CHARLES L. BOBO, Plaintiff,
ARIZONA DEPARTMENT OF ECONOMIC SECURITY, Defendant.
REPORT AND RECOMMENDATION
JAMES P. DONOHUE, Magistrate Judge.
I. INTRODUCTION AND SUMMARY CONCLUSION
Plaintiff Charles L. Bobo has filed an application for leave to proceed in forma pauperis ("IFP"), Dkt. 1, along with a proposed civil complaint to this Court for review. Dkt. 1-1. After careful consideration of plaintiff's proposed complaint, plaintiff's IFP application, the governing law, and the balance of the record, the Court recommends that plaintiff's proposed complaint, Dkt. 1-1, be DISMISSED with prejudice for failure to state a claim upon which relief may be granted and failure to plead federal jurisdiction, and his IFP application, Dkt. 1, be DENIED at moot. See 28 U.S.C. §§ 1915(e)(2)(B)(ii), 1915A(b)(1).
Plaintiff asserts that his claim involves his denial of general assistance by the Arizona Department of Economic Security. Dkt. 1-1 at 2. Plaintiff's statement of his claim reads, in its entirety: "Food stamp terminated, does not meet ABAWD requirements work requirement for food stamp, general assistance denied (sic)." Id.
As a threshold matter, the Court notes that Mr. Bobo has previously filed several complaints nearly identical to this one in this district. See e.g., Bobo v. Arizona Department of Economic Security, Case No. C09-1415-JCC; Bobo v. Arizona Dept. of Economic Security, Case No. C11-1215-RAJ; Bobo v. Arizona Department of Economic Security, Case No. C13-715-RSL.
In C09-1415-JCC, the Honorable John C. Coughenour dismissed the case without prejudice on March 16, 2010, for failure to plead federal jurisdiction. The decision was affirmed by the Ninth Circuit Court of Appeals on June 17, 2010. In C11-1215-RAJ, the Honorable Richard A. Jones, on February 7, 2012, ordered the case be dismissed without prejudice for failure to show proper service of the summons and complaint on the defendant as required by Fed.R.Civ.P. 4(m). Plaintiff's appeal was dismissed by the Ninth Circuit Court of Appeals on July 19, 2012, for failure to file an opening brief. Finally, in C13-715-RSL, the Honorable Robert S. Lasnik, on May 22, 2013, ordered the case be dismissed without prejudice for lack of subject matter jurisdiction and failure to allege a plausible claim for relief against a state agency. Plaintiff is currently appealing Judge Lasnik's decision to the Ninth Circuit Court of Appeals.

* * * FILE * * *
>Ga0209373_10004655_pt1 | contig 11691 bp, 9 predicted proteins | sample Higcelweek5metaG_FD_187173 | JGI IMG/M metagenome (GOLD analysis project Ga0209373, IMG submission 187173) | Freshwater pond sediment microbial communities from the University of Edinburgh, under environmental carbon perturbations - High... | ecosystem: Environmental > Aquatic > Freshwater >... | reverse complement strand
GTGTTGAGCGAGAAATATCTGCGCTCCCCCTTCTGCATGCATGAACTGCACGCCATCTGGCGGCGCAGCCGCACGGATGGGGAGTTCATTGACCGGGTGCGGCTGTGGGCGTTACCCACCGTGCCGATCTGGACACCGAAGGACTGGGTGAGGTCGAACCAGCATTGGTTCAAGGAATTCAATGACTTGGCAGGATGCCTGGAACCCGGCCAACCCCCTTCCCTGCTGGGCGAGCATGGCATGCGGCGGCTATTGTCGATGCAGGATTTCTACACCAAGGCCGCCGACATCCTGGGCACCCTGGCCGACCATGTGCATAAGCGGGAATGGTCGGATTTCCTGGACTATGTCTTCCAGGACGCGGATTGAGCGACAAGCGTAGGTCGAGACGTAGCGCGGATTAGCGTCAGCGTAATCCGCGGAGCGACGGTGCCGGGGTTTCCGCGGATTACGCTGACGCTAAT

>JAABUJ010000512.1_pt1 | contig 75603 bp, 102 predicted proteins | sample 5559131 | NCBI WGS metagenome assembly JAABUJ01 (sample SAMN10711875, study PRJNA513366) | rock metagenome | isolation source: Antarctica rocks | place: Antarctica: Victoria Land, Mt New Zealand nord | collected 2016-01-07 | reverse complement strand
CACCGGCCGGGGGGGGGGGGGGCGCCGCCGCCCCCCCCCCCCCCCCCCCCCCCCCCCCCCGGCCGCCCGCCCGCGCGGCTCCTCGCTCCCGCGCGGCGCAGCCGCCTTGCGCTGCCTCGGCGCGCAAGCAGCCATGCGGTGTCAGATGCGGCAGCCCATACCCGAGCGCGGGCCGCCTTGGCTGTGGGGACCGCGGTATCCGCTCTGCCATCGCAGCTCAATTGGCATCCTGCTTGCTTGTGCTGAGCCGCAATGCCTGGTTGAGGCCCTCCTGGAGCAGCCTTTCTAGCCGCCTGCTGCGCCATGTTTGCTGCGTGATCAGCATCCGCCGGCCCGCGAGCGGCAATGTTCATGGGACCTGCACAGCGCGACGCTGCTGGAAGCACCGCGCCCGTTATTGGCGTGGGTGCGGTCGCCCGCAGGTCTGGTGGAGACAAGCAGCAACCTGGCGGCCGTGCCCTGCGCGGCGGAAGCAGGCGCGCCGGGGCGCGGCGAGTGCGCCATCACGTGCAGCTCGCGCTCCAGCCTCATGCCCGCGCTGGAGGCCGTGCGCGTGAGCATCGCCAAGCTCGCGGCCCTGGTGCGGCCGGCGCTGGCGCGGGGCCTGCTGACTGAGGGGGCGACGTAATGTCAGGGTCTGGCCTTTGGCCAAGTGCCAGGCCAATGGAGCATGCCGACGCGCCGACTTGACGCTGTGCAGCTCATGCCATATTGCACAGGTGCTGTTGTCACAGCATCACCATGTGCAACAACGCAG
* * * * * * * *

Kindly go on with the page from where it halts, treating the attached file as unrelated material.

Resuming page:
A plaintiff must "plead a short and plain statement of the claim showing that the pleader is entitled to relief." Fed.R.Civ.P. ("FRCP") 8(a)(2). This statement must be sufficient to "give the defendant fair notice of what the plaintiff's claim is and the grounds upon which it rests." Conley v. Gibson, 355 U.S. 41, 47 (1957). The factual allegations of a complaint must be "enough to raise a right to relief above the speculative level." Bell Atlantic Corp. v. Twombly, 550 U.S. 544, 555 (2007). A complaint may be dismissed as a matter of law if it lacks a cognizable legal theory or states insufficient facts under a cognizable legal theory. Robertson v. Dean Witter Reynolds, Inc., 749 F.2d 530, 534 (9th Cir. 1984). Under 28 U.S.C. § 1915(e), the district court must dismiss a case "at any time" it determines a complaint is frivolous or fails to state a claim on which relief may be granted. 28 U.S.C. § 1915(e)(2). Section 1915(e) applies to all IFP proceedings, not just those filed by prisoners. Lopez v. Smith, 203 F.3d 1122, 1127 (9th Cir. 2000).
Here, plaintiff's proposed complaint fails to allege sufficient facts to place the defendant on notice of the nature of plaintiff's claims or otherwise provide any basis for jurisdiction in this Court. See FRCP 8(a). Although plaintiff asserts in his proposed complaint that he believes the defendant has wronged him in various ways, plaintiff has failed to provide sufficient facts or details to state a cognizable legal claim against the defendant. Thus, his proposed complaint appears frivolous. See Dkt. 1-1 at 1-4. Additionally, plaintiff has failed to plead federal jurisdiction of his claim. Dkt. 1-1 at 2.
The Court must give a pro se plaintiff notice of a complaint's defects and leave to amend, unless it is absolutely clear that amendment could not cure the defects. Lucas v. Dep't of Corrections, 66 F.3d 245, 248 (9th Cir. 1995) (per curiam). Here, plaintiff would have to abandon his claim, and allege an entirely new cause of action in order to proceed with this case. As a result, the undersigned recommends against granting plaintiff leave to amend because it is clear that he cannot cure his pleading defects.
For the foregoing reasons, the Court recommends that plaintiff's proposed complaint, Dkt. 1-1, be DISMISSED with prejudice, and that his IFP application, Dkt. 1, be DENIED as moot. See 28 U.S.C. §§ 1915(e)(2)(B)(ii), 1915A(b)(1). ...